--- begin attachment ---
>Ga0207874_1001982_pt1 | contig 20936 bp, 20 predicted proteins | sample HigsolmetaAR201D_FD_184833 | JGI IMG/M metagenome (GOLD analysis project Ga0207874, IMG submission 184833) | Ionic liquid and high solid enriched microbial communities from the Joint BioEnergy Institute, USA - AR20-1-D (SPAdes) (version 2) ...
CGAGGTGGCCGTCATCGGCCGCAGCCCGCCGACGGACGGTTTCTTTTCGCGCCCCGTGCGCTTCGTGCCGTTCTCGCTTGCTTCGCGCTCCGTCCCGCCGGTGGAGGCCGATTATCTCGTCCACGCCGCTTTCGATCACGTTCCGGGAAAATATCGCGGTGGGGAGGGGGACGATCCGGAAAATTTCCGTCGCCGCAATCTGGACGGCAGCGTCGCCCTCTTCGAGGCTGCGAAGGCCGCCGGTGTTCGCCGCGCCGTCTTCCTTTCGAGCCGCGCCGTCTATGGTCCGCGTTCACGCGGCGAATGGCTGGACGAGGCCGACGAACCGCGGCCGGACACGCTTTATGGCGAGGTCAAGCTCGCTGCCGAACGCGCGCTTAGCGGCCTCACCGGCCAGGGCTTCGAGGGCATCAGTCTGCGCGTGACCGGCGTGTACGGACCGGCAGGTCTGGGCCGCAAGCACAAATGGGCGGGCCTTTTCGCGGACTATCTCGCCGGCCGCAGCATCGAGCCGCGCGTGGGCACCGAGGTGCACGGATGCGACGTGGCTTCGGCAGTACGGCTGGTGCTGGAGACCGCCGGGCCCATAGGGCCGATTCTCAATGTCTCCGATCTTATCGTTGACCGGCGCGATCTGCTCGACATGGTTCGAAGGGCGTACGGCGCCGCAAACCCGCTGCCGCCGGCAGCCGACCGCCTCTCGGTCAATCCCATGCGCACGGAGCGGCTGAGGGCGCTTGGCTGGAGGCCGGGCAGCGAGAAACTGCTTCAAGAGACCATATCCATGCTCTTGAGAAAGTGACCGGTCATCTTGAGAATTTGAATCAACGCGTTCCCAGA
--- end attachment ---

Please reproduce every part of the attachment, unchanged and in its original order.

>Ga0207874_1001982_pt1 | contig 20936 bp, 20 predicted proteins | sample HigsolmetaAR201D_FD_184833 | JGI IMG/M metagenome (GOLD analysis project Ga0207874, IMG submission 184833) | Ionic liquid and high solid enriched microbial communities from the Joint BioEnergy Institute, USA - AR20-1-D (SPAdes) (version 2) ...
CGAGGTGGCCGTCATCGGCCGCAGCCCGCCGACGGACGGTTTCTTTTCGCGCCCCGTGCGCTTCGTGCCGTTCTCGCTTGCTTCGCGCTCCGTCCCGCCGGTGGAGGCCGATTATCTCGTCCACGCCGCTTTCGATCACGTTCCGGGAAAATATCGCGGTGGGGAGGGGGACGATCCGGAAAATTTCCGTCGCCGCAATCTGGACGGCAGCGTCGCCCTCTTCGAGGCTGCGAAGGCCGCCGGTGTTCGCCGCGCCGTCTTCCTTTCGAGCCGCGCCGTCTATGGTCCGCGTTCACGCGGCGAATGGCTGGACGAGGCCGACGAACCGCGGCCGGACACGCTTTATGGCGAGGTCAAGCTCGCTGCCGAACGCGCGCTTAGCGGCCTCACCGGCCAGGGCTTCGAGGGCATCAGTCTGCGCGTGACCGGCGTGTACGGACCGGCAGGTCTGGGCCGCAAGCACAAATGGGCGGGCCTTTTCGCGGACTATCTCGCCGGCCGCAGCATCGAGCCGCGCGTGGGCACCGAGGTGCACGGATGCGACGTGGCTTCGGCAGTACGGCTGGTGCTGGAGACCGCCGGGCCCATAGGGCCGATTCTCAATGTCTCCGATCTTATCGTTGACCGGCGCGATCTGCTCGACATGGTTCGAAGGGCGTACGGCGCCGCAAACCCGCTGCCGCCGGCAGCCGACCGCCTCTCGGTCAATCCCATGCGCACGGAGCGGCTGAGGGCGCTTGGCTGGAGGCCGGGCAGCGAGAAACTGCTTCAAGAGACCATATCCATGCTCTTGAGAAAGTGACCGGTCATCTTGAGAATTTGAATCAACGCGTTCCCAGA